Keys to A Successful District Digital Transformation
Powering Your Learning Community to Use Purposeful Technology
The challenges that accompany a district-wide digital transformation have emerged in real-time, as the nationwide education community learns through experience what works, what doesn’t, and where we have room for improvement. Students, classroom teachers, tech coaches, and administrators each interact with technology in a different way, and must work collaboratively to address all nuances of tech integration that affect the community — such as going 1:1, striving for interoperability, finding effective professional development, teaching students how to use technology for the sake of learning, and implementing technology in a way that is equitable.
Every district is at their own place in the digital transformation process, and each faces a unique set of challenges. But there are commonalities in the experience, and principles that are necessary for any district to achieve a successful digital transformation, particularly under the tide of the Every Student Succeeds Act (ESSA), as districts work to fulfill federal, state, and local requirements. Below, you’ll find a few of our favorites:
Ensure Stakeholders Know Their Roles
It’s important to keep in mind just how many people a district digital transformation will impact, and how many individuals or groups can contribute to driving a successful transformation. Administrators are at the center of the process, and must have a key understanding of the many facets of their roles. They can also lead by helping students, teachers, parents, and community members understand and act on their roles as well. For example:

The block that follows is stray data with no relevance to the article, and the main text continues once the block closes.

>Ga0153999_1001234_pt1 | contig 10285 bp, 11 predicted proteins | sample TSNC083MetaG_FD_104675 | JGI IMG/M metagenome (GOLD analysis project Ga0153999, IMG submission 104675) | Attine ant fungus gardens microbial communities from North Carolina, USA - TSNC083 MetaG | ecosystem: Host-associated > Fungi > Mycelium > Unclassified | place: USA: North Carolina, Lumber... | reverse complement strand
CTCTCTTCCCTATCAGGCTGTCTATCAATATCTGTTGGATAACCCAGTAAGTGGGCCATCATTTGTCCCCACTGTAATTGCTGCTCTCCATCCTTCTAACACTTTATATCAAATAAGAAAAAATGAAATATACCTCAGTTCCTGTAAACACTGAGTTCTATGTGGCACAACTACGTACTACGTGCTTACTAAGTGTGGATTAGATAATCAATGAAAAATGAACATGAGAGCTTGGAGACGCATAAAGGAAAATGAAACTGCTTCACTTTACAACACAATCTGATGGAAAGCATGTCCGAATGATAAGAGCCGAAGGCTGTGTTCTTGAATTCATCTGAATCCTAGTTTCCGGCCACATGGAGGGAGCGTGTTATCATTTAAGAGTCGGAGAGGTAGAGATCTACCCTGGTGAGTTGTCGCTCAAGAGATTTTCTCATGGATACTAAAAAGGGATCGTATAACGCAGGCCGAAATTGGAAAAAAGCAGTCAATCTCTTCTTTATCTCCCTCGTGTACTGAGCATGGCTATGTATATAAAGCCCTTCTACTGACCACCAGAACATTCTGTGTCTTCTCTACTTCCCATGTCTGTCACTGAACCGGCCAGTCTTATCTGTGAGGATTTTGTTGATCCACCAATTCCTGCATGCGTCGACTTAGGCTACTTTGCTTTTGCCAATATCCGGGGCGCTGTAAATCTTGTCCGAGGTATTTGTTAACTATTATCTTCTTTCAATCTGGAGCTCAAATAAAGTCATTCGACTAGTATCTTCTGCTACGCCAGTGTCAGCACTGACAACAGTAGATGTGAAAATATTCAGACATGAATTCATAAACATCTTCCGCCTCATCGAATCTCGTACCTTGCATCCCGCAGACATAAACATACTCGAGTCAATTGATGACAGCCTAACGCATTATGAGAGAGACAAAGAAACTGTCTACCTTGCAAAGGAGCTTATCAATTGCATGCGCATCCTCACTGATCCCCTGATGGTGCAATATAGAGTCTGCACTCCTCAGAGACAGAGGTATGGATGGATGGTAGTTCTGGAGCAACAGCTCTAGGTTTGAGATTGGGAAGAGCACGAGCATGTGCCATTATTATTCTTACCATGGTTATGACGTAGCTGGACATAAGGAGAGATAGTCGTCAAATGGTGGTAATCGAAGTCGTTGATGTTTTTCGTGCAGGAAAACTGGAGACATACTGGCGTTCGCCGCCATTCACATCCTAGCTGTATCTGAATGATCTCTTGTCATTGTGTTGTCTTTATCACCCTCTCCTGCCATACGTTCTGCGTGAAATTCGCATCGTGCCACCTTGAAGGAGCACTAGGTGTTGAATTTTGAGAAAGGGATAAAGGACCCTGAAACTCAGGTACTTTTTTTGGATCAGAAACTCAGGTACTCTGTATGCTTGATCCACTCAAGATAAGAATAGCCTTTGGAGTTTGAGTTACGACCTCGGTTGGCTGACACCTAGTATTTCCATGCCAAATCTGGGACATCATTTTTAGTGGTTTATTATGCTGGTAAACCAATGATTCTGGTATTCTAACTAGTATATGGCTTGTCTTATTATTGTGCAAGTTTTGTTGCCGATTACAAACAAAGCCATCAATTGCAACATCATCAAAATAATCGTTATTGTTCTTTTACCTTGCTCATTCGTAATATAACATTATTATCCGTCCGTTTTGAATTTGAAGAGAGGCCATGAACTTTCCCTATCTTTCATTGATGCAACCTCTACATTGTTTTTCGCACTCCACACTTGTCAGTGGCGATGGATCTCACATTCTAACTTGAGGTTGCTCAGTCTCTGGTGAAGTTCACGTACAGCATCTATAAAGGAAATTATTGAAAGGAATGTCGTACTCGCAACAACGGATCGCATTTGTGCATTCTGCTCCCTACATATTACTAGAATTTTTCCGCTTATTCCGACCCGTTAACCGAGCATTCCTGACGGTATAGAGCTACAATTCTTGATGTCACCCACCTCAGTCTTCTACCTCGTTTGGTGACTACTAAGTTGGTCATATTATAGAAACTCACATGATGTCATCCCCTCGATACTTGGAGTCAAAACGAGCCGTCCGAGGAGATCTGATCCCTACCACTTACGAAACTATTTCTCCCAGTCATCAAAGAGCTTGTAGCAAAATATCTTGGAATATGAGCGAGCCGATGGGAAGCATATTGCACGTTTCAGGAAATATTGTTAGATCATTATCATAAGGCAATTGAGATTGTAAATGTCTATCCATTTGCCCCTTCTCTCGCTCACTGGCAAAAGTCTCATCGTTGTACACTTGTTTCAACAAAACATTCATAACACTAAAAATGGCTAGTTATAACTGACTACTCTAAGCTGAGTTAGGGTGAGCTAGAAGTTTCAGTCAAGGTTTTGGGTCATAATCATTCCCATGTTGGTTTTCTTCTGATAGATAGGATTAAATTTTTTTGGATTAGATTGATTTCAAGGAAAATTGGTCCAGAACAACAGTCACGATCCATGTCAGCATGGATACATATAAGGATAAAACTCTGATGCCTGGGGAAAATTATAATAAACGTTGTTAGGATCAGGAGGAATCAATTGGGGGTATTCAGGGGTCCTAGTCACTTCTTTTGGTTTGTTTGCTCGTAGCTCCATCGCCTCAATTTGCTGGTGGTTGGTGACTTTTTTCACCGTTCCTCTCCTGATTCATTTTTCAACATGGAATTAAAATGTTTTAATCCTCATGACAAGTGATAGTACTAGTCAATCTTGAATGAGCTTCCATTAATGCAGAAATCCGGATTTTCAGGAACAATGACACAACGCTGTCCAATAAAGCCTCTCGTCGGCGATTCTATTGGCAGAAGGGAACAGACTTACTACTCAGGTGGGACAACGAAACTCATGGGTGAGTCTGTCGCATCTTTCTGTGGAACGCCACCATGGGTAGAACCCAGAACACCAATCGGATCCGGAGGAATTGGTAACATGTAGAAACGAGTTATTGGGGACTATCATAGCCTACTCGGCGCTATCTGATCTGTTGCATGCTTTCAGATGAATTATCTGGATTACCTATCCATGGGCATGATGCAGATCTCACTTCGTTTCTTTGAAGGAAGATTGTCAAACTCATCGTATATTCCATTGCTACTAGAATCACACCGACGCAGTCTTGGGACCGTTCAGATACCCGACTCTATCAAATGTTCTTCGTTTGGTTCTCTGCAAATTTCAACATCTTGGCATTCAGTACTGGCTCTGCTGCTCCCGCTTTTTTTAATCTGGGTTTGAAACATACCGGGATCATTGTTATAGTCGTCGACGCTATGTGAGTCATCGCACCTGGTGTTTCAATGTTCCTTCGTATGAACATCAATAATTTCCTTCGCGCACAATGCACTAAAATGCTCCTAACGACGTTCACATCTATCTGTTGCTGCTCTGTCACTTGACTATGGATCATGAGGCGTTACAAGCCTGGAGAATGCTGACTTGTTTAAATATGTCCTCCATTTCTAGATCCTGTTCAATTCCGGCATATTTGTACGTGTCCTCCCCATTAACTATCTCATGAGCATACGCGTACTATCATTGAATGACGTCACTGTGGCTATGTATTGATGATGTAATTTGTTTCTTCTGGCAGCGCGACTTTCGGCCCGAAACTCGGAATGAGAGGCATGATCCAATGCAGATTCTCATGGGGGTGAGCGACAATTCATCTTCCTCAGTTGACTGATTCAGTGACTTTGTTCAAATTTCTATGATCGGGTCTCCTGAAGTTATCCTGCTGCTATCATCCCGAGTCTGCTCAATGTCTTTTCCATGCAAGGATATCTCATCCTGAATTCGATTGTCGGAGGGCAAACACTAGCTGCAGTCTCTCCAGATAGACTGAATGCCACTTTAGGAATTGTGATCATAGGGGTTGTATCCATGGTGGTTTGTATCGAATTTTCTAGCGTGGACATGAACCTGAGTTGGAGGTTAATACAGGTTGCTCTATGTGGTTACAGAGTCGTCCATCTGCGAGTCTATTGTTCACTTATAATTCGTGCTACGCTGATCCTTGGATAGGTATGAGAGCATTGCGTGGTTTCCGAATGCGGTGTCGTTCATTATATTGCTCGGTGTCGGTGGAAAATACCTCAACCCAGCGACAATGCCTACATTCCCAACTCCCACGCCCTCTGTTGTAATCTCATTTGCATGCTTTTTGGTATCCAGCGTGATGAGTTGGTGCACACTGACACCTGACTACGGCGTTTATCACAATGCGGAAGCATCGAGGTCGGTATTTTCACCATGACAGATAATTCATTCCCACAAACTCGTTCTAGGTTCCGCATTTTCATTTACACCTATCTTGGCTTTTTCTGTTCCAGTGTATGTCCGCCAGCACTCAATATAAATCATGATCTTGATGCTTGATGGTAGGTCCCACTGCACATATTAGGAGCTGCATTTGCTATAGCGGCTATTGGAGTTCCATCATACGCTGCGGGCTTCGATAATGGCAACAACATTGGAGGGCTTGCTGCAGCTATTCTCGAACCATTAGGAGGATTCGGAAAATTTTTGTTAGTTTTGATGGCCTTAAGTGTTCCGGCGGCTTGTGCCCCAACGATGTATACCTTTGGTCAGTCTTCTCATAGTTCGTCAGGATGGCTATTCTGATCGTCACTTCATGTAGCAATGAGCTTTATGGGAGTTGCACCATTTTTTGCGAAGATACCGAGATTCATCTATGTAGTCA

- Administrators are central in ensuring every student has access to the technology and content they need to have an equitable learning experience
- Teachers can create meaningful design for learning, partnering with students to ensure every voice is heard in determining the pace, levels, and style of tech integration
- Students have the opportunity to take ownership of their learning, and practice making their voices heard in communal spaces.
For more on student ownership, hear from Cassondra Corbin-Thaddies, McGraw-Hill Education National Curriculum Specialist, on what happens when students lead in the learning design process:
Think One Step Ahead
Many districts are at a place where they’ve achieved the monumental task of going 1:1, which is a serious feat, and a time to be proud. However, the next steps are equally important. Once the technology is in place, it can only positively impact learning if it’s used purposefully, and integrated into a carefully designed instructional plan. Educators will need ongoing, job-embedded professional development in order to achieve this, and administrators may find established models for tech integration helpful to guide the process, such as the SAMR model.
Keep Every Student in Mind
Perhaps most important in ensuring an effective district digital transformation takes us back to how we measure success in the first place — a transformation is not successful until it empowers every learner, despite their race, religion, gender, socio-economic status, or family background. Educational inequities have always persisted, and technology provides the opportunity to begin to carve out more equitable learning opportunities for underserved student populations — but only if the needs of all students are prioritized. Here, partnerships are key: opening lines of communication with families and exploring ways to make learning accessible via community institutions can go a long way in driving an equitable district digital conversion.
For a deeper dive on the role of equity in education, hear from Heath Morrison, McGraw-Hill Education School Group President:
To learn more about district digital transformations, see:
If you’ll be attending ISTE, be sure to stop by our panel, Achieving the Best Possible Digital Transformation for Your School” with Tom Murray of Future Ready Schools, Brianna Hodges, Dr. Barbara Nesbitt, and Marty Lange, McGraw-Hill Education SVP, Chief Product & Operating Officer: